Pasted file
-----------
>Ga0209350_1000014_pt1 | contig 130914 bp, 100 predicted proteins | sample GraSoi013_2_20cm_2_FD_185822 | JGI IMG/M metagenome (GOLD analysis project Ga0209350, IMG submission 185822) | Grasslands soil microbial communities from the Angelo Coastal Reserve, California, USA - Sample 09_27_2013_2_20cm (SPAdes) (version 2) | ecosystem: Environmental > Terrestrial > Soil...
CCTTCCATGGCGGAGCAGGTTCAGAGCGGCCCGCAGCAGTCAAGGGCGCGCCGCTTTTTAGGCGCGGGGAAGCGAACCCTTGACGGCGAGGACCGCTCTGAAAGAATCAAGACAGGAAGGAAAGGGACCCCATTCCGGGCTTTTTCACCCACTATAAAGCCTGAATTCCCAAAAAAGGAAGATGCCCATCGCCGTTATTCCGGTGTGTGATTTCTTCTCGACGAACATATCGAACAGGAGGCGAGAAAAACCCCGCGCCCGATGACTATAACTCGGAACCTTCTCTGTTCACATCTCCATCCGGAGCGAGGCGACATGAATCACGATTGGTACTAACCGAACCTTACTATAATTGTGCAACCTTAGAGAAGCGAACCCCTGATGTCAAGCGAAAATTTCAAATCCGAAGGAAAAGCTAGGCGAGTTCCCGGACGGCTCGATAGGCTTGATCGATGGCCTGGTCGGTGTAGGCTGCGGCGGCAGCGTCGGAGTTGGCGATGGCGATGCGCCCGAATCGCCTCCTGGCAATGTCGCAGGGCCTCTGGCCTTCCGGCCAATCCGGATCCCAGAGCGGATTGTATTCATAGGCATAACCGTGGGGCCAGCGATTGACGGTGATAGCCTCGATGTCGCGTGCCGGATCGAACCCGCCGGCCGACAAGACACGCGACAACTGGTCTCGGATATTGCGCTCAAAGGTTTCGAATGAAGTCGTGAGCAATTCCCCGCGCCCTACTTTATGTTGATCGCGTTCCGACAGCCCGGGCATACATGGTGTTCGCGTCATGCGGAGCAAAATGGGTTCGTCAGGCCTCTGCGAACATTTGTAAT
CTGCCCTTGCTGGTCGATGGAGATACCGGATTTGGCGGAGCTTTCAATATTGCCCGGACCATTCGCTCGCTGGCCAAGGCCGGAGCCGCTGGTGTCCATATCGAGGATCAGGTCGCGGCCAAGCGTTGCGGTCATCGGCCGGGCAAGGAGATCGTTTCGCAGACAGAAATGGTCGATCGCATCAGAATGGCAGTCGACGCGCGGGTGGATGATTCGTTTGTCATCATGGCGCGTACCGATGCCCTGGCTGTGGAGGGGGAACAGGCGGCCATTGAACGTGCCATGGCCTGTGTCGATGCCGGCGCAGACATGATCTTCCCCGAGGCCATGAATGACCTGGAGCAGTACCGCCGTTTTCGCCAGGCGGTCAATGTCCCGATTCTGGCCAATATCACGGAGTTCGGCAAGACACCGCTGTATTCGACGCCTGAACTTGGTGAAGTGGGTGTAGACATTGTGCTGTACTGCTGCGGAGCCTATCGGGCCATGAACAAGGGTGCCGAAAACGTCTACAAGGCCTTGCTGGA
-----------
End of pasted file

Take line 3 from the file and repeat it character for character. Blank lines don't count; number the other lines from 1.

CTGCCCTTGCTGGTCGATGGAGATACCGGATTTGGCGGAGCTTTCAATATTGCCCGGACCATTCGCTCGCTGGCCAAGGCCGGAGCCGCTGGTGTCCATATCGAGGATCAGGTCGCGGCCAAGCGTTGCGGTCATCGGCCGGGCAAGGAGATCGTTTCGCAGACAGAAATGGTCGATCGCATCAGAATGGCAGTCGACGCGCGGGTGGATGATTCGTTTGTCATCATGGCGCGTACCGATGCCCTGGCTGTGGAGGGGGAACAGGCGGCCATTGAACGTGCCATGGCCTGTGTCGATGCCGGCGCAGACATGATCTTCCCCGAGGCCATGAATGACCTGGAGCAGTACCGCCGTTTTCGCCAGGCGGTCAATGTCCCGATTCTGGCCAATATCACGGAGTTCGGCAAGACACCGCTGTATTCGACGCCTGAACTTGGTGAAGTGGGTGTAGACATTGTGCTGTACTGCTGCGGAGCCTATCGGGCCATGAACAAGGGTGCCGAAAACGTCTACAAGGCCTTGCTGGA